On my last trip to New York, I was sitting in La Bella Ferrara, eating my delicious chocolate-covered cannoli, and wondering what made me think this was the best place to get them. The truth was, I didn’t. And it bothered me. I needed to find out if there were other, better cannolis to be had on Mulberry Street. Luckily for me, I had a rainy afternoon full of time and two willing companions, so we set out to investigate. To be continued…

Don’t try this at home (or anywhere else for that matter)

Lest I leave you with the impression that it’s only Americans who are out there dreaming up stupid products, I offer you this: Sputnik Vodka Flavoured Beer (notice how the ‘u’ in ‘flavoured’ precludes this from being an American creation). We came across it the other day while shopping at a Coop that is not the one we usually go to. Actually this Coop had a lot to offer in the beer department, and we went a little crazy with the let’s-try-new-things thing.

I like beer, I reasoned, and I love vodka. So why wouldn’t I love this stuff? Sounds like sound enough logic, no? So we took a bottle (and thankfully, only one) home with us to give it a try.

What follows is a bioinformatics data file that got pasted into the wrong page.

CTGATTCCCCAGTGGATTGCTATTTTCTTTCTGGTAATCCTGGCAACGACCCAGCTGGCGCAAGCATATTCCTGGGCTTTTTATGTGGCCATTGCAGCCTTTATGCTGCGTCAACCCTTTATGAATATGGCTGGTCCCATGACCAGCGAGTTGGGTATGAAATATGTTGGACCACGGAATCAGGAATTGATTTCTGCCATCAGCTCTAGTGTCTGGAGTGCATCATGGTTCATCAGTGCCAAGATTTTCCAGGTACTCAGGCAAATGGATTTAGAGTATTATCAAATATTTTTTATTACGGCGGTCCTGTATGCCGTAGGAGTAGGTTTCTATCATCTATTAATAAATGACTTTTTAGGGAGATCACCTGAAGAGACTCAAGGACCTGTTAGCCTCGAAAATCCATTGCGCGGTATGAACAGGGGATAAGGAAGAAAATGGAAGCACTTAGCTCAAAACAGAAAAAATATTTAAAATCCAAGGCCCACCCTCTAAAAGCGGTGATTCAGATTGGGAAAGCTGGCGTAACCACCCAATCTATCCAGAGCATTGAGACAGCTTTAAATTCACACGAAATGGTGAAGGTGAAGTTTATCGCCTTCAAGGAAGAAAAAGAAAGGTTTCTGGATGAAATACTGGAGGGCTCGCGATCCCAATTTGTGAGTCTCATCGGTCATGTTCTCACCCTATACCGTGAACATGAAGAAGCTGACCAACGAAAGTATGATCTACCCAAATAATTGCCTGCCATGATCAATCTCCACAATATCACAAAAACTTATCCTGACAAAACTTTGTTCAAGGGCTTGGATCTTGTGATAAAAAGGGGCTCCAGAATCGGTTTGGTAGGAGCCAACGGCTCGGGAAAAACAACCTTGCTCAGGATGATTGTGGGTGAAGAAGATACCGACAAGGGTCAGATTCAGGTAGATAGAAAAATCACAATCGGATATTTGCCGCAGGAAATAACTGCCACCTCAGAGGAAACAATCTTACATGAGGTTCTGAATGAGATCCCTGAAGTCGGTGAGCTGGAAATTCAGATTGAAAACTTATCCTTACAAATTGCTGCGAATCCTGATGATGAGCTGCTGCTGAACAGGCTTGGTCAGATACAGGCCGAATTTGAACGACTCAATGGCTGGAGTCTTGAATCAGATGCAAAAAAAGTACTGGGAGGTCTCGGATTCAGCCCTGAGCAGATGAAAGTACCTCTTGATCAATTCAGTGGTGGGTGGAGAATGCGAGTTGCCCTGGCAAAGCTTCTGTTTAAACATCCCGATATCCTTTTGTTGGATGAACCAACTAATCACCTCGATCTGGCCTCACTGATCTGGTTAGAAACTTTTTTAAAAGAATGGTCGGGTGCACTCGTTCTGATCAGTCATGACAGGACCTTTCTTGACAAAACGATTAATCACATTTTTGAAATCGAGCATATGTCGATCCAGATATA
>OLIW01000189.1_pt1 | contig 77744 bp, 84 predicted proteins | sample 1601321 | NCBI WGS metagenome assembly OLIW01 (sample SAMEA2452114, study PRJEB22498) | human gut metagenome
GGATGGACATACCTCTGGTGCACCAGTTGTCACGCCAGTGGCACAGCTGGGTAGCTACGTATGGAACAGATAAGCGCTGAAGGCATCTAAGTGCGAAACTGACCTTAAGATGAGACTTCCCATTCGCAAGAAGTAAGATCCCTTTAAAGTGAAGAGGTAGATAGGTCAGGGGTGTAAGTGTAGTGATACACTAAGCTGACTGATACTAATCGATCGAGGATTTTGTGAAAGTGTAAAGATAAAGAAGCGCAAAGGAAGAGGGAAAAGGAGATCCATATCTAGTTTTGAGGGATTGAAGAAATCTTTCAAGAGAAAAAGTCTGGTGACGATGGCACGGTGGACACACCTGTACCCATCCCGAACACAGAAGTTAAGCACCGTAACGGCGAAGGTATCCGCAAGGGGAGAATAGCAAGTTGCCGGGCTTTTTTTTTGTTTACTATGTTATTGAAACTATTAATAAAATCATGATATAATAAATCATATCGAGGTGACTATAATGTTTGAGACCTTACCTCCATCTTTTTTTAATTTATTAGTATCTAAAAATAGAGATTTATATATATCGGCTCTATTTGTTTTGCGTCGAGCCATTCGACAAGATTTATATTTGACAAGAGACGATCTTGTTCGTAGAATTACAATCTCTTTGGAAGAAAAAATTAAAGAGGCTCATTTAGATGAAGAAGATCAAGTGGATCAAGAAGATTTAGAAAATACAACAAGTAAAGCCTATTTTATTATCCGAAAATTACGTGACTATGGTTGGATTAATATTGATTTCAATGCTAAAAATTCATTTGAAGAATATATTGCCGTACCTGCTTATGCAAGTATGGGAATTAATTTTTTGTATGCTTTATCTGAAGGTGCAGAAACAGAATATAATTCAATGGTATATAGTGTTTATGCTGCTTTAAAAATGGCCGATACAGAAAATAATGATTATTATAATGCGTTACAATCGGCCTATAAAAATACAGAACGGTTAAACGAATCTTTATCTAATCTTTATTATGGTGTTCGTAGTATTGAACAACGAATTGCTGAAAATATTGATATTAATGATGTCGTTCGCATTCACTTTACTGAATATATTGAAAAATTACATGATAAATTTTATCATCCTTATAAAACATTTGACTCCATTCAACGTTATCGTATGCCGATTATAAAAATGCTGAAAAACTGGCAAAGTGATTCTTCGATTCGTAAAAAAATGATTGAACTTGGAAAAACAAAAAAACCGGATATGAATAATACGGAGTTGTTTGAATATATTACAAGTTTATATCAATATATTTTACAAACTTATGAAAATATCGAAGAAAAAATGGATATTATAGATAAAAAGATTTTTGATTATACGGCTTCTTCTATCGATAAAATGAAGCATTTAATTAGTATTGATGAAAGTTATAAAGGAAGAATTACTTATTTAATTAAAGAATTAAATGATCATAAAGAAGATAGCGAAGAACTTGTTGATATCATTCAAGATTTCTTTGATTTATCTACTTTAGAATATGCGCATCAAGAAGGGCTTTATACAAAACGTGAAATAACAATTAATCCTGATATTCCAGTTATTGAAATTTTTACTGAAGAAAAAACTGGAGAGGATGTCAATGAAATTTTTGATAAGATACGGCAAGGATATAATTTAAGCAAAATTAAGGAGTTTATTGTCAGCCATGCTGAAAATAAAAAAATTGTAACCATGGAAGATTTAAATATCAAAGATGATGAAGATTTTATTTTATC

Here’s the thing: whoever named this beverage concoction obviously has the word ‘vodka’ confused with the word ‘Zima‘. Beer isn’t sweet, and vodka isn’t sweet, so by what logic does Sputnik Vodka Flavoured Beer taste like a vaguely alcoholic extra-sugary Sprite?

I have learned my lesson: no more anything flavored beer, ever.

When the great art galleries of the world come to Switzerland

Yesterday we went to Art Basel, a large 5-day exhibition of art in – you guessed it – Basel. Around 300 galleries from around the world come and bring work from their hottest, shiniest art stars to display and sell for insane amounts of money.

We arrived at 11 AM, just as the exhibit was opening its doors. We started in Hall 1 of the conference center, which housed several large-scale works (pictured above), pacing ourselves since we knew we had a lot to see that day. By 12 we were proudly ready to move on to Hall 2, where all of the gallery booths were set up.

We browsed through the first row of booths, soaking in the offerings. There were lacquered sculptures, c-print photos, and creative knitting projects. Gold-leafed collages and mirrored concave wall hangings. Abstract video installations and drawings of penises, lots and lots of penises. By 1:30, we were starving, and decided to grab a ridiculously-overpriced lunch out in the courtyard while resting our feet and our brains. Actually my brain wouldn’t turn off, as it danced around full of dreams of going back to art school to learn new techniques and make lots of crazy new things (that would happen to sell for hundreds of thousands of dollars at events such as this one). I loved art. I was an artist, and I was here in my element, hungry to learn more. Yay, art!